Romance languages

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Spread of Romance languages in Southwestern Europe, 1000-2000. Basque is an ancient language, that predates Latin.

The languanges now known as the romance languages all derived from the Latin language spoken by people in the Roman empire. Romance languages developed in some, but not all of former provinces of the Western Roman Empire, notably, in what is now France, Spain, Portugal, Italy, Romania, Sicily, Sardinia, Corsica, and Malta - but not England, or the Roman occupied regions of The Netherlands, Germany, and parts of Belgium.

After the fall of the Roman empire, warlike tribes, speaking variants of the original Germanic language, occupied areas of what was formerly Rome, and set up small kingdoms.

The dialects of Latin spoken in each small kingdom evolved into different languages, under the influence of the different versions of Germanic spoken by their new rulers. The early history of the of the development of these new Romance languages is very poorly documented, as, after the fall of the Roman empire, relatively few people ever learned to read and write, and those who had learned to write wrote in Latin, not the local languages that had sprung up.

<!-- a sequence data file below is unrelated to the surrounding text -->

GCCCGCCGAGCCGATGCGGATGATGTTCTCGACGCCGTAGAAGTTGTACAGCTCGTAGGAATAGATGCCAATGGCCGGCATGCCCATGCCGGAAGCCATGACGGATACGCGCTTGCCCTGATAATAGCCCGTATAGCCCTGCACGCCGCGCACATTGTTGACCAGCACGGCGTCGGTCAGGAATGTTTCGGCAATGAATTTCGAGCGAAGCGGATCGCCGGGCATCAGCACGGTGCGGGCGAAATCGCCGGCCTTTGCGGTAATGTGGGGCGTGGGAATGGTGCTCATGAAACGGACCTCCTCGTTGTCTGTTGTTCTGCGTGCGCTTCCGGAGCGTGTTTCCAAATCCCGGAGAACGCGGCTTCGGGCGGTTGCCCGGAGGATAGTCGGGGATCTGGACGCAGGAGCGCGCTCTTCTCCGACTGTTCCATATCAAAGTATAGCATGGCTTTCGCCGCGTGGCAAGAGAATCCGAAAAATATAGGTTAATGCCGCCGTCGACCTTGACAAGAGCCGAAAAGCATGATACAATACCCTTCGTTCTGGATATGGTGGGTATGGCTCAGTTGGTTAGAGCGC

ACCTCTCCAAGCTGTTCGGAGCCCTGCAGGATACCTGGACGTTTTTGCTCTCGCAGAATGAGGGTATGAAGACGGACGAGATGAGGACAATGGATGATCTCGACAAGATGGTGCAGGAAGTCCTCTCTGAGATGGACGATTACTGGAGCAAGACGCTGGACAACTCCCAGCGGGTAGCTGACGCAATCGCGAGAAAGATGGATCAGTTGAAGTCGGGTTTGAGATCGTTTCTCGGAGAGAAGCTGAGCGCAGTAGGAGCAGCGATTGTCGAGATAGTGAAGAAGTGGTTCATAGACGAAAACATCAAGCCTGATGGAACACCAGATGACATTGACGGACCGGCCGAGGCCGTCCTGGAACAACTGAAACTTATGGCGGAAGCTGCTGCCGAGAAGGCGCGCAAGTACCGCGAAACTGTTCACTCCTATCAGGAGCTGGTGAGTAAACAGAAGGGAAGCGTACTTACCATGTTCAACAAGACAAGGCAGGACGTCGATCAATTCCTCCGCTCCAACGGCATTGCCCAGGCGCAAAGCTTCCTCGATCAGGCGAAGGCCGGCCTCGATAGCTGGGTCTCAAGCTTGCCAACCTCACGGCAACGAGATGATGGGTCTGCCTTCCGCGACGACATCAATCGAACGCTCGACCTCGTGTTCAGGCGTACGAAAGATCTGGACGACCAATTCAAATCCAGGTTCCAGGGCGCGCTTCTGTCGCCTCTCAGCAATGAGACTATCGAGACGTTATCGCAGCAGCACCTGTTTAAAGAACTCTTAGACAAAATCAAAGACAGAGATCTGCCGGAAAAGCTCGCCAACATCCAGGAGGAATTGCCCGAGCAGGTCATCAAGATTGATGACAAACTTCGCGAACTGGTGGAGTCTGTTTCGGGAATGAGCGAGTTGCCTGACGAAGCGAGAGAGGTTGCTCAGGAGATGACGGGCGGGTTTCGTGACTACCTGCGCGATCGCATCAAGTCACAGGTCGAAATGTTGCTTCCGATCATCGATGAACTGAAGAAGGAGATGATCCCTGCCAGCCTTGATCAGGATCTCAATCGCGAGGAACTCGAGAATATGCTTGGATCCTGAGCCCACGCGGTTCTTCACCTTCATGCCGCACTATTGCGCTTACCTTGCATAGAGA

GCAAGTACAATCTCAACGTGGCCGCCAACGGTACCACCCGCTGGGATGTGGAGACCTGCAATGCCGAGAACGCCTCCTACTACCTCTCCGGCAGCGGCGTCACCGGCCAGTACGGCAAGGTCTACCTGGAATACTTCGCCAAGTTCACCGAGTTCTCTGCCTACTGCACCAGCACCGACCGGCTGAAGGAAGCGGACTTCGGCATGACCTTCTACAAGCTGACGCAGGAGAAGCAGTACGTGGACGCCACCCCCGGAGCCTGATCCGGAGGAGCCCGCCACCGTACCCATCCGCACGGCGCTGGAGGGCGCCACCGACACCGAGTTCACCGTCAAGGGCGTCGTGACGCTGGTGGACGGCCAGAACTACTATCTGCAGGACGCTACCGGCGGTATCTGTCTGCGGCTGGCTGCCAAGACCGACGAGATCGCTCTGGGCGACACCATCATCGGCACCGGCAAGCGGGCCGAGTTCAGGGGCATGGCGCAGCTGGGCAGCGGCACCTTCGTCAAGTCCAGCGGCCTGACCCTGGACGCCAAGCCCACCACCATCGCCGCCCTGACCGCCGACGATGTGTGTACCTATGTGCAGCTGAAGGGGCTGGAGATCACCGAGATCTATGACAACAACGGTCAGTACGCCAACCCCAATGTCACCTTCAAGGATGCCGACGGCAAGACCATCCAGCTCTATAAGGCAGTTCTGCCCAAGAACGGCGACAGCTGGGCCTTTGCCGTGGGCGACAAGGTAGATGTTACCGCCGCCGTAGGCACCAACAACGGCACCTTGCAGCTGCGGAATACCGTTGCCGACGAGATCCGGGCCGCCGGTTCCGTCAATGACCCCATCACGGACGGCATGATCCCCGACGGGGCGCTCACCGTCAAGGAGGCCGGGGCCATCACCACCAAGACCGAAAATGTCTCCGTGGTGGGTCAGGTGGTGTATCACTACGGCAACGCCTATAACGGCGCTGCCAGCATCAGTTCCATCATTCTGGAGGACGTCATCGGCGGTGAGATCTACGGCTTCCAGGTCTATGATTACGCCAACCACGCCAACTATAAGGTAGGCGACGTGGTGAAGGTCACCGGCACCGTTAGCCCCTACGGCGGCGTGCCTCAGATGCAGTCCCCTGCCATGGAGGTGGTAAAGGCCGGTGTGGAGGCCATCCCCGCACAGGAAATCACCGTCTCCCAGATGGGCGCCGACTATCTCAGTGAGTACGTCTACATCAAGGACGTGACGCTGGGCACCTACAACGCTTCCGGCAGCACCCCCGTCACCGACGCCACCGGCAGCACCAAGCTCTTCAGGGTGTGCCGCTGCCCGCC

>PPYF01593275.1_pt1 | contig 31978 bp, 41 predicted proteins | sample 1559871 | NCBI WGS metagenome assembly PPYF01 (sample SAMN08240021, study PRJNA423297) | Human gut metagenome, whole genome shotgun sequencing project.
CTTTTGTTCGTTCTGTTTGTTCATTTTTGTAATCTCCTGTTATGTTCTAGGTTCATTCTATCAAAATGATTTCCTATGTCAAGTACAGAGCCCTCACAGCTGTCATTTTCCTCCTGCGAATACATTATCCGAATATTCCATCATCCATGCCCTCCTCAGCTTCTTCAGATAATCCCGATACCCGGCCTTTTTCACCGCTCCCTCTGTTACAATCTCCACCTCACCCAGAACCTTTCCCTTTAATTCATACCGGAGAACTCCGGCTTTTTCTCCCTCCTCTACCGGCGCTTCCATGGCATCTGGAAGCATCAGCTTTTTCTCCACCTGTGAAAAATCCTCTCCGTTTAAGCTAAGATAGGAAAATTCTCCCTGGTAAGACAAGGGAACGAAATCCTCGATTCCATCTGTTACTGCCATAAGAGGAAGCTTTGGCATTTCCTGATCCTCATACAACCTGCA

Charlemagne, an 8th century Germanic ruler who ruled a brief empire in lands that included all of what is now France, and much of what is now Germany and Italy, tried to revive scholarship. But the documents written in his court were still written in Latin.

It wasn't until decades after his death that scholars recognize literature being written in the Romance languages.

Some romance languages have disappeared as more states, with modern bureaucracies, have spread the language of the Capital city to the rest of the county. France and Spain being examples of countries where the official language of the Capital has marginalized other languages.